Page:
In early March, Sif Thorgeirsson, Manager of the Resource Centre’s Corporate Legal Accountability Project, conducted a research mission to São Paulo with Julia Mello Neiva, the Resource Centre's Regional Researcher and Representative for Brazil.  The aim of this mission was to meet with lawyers and advocates to learn more about what is being done in Brazil to hold companies legally accountable for human rights abuses, as well as gaps that exist and how they can be closed.  They met with civil society organizations from around the country, government officials and lawyers in private practice.  Two issues stood out during this visit – efforts to hold companies legally accountable for using forced/slave labour, and legal efforts of local communities to protect themselves from harms caused by large infrastructure and extractive projects.

During the mission, Julia and Sif interviewed Danilo Chammas, director of Justiça nos Trilhos -- a grassroots organization devoted to social justice and protection of the environment surrounding the massive Carajás mining project in the Western Amazon.  The interview is here.  Julia and Sif also have a forthcoming blog post with key observations from the trip, which will be available here, once it is published.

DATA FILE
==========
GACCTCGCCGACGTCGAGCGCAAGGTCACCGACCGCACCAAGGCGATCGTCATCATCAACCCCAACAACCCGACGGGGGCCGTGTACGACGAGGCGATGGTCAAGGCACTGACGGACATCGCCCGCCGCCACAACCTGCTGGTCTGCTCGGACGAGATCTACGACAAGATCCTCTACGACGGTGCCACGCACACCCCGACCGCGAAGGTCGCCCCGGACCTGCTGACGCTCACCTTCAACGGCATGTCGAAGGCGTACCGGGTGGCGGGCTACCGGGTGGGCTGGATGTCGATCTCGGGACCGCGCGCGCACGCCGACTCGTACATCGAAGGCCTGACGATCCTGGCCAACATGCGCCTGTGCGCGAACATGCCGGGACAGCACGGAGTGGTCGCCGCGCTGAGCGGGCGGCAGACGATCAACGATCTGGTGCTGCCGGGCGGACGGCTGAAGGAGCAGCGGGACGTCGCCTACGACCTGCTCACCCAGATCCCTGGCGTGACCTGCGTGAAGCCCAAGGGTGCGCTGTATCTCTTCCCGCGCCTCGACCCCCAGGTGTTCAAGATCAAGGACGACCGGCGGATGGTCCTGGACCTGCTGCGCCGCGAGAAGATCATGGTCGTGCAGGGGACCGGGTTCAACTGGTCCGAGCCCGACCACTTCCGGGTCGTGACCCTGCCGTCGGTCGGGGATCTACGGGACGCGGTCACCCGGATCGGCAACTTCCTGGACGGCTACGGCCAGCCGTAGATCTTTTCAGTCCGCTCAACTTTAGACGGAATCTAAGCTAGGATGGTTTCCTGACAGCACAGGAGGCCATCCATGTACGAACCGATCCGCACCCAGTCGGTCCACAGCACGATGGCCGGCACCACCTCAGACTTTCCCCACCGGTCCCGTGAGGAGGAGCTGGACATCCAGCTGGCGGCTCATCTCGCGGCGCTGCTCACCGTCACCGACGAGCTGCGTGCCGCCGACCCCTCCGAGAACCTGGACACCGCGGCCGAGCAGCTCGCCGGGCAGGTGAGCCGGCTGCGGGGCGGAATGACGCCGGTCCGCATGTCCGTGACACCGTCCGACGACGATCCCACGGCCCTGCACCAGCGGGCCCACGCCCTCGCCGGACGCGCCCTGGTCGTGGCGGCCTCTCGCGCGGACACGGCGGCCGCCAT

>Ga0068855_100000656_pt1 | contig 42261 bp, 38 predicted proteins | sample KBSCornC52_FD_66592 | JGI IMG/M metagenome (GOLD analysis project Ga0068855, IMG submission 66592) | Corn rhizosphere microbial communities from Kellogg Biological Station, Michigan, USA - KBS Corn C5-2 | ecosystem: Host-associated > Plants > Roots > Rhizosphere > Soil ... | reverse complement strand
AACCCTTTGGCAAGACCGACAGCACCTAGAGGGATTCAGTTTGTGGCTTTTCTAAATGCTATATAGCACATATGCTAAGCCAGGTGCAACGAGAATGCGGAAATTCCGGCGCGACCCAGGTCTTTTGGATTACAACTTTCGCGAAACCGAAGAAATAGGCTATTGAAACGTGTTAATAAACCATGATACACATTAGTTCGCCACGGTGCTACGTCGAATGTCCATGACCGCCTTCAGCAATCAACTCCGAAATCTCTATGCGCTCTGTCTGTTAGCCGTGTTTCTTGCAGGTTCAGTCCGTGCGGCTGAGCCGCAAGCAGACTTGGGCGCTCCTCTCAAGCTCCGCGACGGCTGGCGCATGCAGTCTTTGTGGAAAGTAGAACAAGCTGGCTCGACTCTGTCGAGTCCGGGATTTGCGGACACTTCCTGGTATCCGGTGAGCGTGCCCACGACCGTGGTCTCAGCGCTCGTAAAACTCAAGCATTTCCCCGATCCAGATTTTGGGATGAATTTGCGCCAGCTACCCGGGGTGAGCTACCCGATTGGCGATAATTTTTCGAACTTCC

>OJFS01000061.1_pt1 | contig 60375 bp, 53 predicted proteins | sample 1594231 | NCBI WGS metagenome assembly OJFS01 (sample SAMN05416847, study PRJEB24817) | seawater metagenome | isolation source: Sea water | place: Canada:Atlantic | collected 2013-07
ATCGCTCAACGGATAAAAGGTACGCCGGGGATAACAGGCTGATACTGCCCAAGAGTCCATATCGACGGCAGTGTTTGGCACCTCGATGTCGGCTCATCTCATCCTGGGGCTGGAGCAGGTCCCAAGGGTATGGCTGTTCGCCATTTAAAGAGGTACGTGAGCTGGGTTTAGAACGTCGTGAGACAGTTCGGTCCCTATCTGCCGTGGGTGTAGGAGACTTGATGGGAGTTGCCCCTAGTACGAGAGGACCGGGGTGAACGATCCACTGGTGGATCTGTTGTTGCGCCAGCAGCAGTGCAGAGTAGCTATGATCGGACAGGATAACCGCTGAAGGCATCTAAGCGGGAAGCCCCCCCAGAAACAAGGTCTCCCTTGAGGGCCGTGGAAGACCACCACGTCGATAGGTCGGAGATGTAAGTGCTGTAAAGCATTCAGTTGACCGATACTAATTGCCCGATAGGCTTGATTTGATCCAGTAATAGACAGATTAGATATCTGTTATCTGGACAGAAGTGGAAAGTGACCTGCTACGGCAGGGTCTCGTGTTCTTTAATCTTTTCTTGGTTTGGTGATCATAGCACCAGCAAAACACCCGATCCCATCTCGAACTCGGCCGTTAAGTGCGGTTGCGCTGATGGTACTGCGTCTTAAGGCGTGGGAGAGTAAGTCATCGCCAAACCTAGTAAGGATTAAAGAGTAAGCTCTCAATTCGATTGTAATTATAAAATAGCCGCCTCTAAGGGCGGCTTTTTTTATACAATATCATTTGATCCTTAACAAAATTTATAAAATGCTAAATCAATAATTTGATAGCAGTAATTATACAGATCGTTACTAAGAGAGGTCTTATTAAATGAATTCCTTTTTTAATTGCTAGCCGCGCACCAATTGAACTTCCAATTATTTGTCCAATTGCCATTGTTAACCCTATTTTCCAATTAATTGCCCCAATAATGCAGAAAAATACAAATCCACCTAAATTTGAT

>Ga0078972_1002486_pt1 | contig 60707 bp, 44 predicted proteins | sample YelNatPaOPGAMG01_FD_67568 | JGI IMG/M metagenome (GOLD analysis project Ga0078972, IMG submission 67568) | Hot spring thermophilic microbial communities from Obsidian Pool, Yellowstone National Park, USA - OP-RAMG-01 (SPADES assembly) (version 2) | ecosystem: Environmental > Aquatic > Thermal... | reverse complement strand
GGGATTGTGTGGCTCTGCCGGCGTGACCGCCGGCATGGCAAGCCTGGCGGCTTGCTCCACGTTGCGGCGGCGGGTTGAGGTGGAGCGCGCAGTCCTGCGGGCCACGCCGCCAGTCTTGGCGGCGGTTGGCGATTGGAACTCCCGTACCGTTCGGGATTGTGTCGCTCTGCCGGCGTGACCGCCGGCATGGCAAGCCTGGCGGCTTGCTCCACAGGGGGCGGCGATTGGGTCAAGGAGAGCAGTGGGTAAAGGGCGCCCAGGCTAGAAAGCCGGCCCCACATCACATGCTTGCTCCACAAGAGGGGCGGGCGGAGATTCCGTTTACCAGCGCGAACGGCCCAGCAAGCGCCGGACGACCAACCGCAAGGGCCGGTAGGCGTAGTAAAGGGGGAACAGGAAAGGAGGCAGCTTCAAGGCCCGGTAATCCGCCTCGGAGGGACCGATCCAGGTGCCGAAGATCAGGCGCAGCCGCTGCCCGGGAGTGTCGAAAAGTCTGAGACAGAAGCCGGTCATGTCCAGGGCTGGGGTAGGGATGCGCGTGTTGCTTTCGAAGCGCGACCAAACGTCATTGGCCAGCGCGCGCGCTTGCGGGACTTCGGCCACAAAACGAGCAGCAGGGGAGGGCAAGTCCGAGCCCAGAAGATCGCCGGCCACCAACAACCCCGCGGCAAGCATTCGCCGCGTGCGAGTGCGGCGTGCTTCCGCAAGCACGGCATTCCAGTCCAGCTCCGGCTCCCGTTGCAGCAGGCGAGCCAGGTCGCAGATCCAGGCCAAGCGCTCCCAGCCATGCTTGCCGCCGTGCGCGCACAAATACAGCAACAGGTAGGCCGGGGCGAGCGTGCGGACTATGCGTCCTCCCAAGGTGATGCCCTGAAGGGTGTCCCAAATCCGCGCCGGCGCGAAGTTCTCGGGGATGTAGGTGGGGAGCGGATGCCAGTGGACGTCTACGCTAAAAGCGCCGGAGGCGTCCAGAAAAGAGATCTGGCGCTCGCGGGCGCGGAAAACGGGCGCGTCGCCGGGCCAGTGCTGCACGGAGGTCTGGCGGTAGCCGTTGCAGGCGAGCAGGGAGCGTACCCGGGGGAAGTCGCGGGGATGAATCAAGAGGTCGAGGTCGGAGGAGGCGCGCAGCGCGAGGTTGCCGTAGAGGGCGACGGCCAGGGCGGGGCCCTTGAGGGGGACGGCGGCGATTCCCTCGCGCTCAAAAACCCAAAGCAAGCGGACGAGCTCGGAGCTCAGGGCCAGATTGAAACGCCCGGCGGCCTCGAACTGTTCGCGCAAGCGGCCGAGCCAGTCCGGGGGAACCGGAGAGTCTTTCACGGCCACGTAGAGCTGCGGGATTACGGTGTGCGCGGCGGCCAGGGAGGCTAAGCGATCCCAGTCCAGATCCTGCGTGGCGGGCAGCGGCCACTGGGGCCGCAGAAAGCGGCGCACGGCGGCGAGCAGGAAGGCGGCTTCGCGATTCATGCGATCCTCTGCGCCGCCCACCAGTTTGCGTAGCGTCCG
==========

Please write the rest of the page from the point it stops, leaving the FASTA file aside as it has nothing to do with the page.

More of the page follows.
Legal developments

New case profiles

Lawsuit against Boliden (re Chile): In September 2013, 707 Chileans filed a claim in Sweden against Boliden, a mining company.  The plaintiffs allege Boliden acted negligently in shipping toxic waste to Chile in the 1980s which subsequently caused them significant health problems.  Boliden denies the allegations.

Lawsuits against BP (re complicity in kidnapping & torture of Colombian union leader): In 2002, Gilberto Torres, a trade unionist working at an oil pumping station in Colombia was kidnapped and detained by paramilitaries for over 6 weeks.  The plaintiff sued BP in the US in 2012 and launched proceedings in November 2014 in the UK alleging that Ocensa (a joint-venture between BP’s subsidiary BPXC, and Ecopetrol) ordered the paramilitaries to carry out the kidnapping.  BP denies any involvement.